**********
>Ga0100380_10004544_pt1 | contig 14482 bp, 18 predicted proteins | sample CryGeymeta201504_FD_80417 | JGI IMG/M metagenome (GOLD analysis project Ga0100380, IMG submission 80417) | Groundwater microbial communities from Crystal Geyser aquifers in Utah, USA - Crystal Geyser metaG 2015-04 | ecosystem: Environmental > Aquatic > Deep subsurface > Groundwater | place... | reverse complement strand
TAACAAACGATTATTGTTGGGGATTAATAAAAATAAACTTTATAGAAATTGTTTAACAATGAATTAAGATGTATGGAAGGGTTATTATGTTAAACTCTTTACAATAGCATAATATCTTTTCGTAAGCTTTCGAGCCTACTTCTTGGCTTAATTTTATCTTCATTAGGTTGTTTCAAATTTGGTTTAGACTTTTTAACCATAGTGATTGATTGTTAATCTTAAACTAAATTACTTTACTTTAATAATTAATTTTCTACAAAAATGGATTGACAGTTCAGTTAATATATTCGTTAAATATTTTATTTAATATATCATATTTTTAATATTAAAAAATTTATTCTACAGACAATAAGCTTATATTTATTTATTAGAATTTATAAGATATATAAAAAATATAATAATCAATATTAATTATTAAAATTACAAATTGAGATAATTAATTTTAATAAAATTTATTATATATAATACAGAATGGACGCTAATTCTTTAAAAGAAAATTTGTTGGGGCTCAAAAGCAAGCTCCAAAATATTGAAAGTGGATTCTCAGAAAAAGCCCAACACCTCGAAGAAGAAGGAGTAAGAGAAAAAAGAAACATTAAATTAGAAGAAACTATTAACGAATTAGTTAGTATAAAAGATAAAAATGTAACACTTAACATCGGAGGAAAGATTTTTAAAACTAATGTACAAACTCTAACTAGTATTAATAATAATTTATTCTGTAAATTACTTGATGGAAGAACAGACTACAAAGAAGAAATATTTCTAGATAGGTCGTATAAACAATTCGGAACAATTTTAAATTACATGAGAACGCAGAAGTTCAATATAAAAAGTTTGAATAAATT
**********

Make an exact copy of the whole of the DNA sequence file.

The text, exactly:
>Ga0100380_10004544_pt1 | contig 14482 bp, 18 predicted proteins | sample CryGeymeta201504_FD_80417 | JGI IMG/M metagenome (GOLD analysis project Ga0100380, IMG submission 80417) | Groundwater microbial communities from Crystal Geyser aquifers in Utah, USA - Crystal Geyser metaG 2015-04 | ecosystem: Environmental > Aquatic > Deep subsurface > Groundwater | place... | reverse complement strand
TAACAAACGATTATTGTTGGGGATTAATAAAAATAAACTTTATAGAAATTGTTTAACAATGAATTAAGATGTATGGAAGGGTTATTATGTTAAACTCTTTACAATAGCATAATATCTTTTCGTAAGCTTTCGAGCCTACTTCTTGGCTTAATTTTATCTTCATTAGGTTGTTTCAAATTTGGTTTAGACTTTTTAACCATAGTGATTGATTGTTAATCTTAAACTAAATTACTTTACTTTAATAATTAATTTTCTACAAAAATGGATTGACAGTTCAGTTAATATATTCGTTAAATATTTTATTTAATATATCATATTTTTAATATTAAAAAATTTATTCTACAGACAATAAGCTTATATTTATTTATTAGAATTTATAAGATATATAAAAAATATAATAATCAATATTAATTATTAAAATTACAAATTGAGATAATTAATTTTAATAAAATTTATTATATATAATACAGAATGGACGCTAATTCTTTAAAAGAAAATTTGTTGGGGCTCAAAAGCAAGCTCCAAAATATTGAAAGTGGATTCTCAGAAAAAGCCCAACACCTCGAAGAAGAAGGAGTAAGAGAAAAAAGAAACATTAAATTAGAAGAAACTATTAACGAATTAGTTAGTATAAAAGATAAAAATGTAACACTTAACATCGGAGGAAAGATTTTTAAAACTAATGTACAAACTCTAACTAGTATTAATAATAATTTATTCTGTAAATTACTTGATGGAAGAACAGACTACAAAGAAGAAATATTTCTAGATAGGTCGTATAAACAATTCGGAACAATTTTAAATTACATGAGAACGCAGAAGTTCAATATAAAAAGTTTGAATAAATT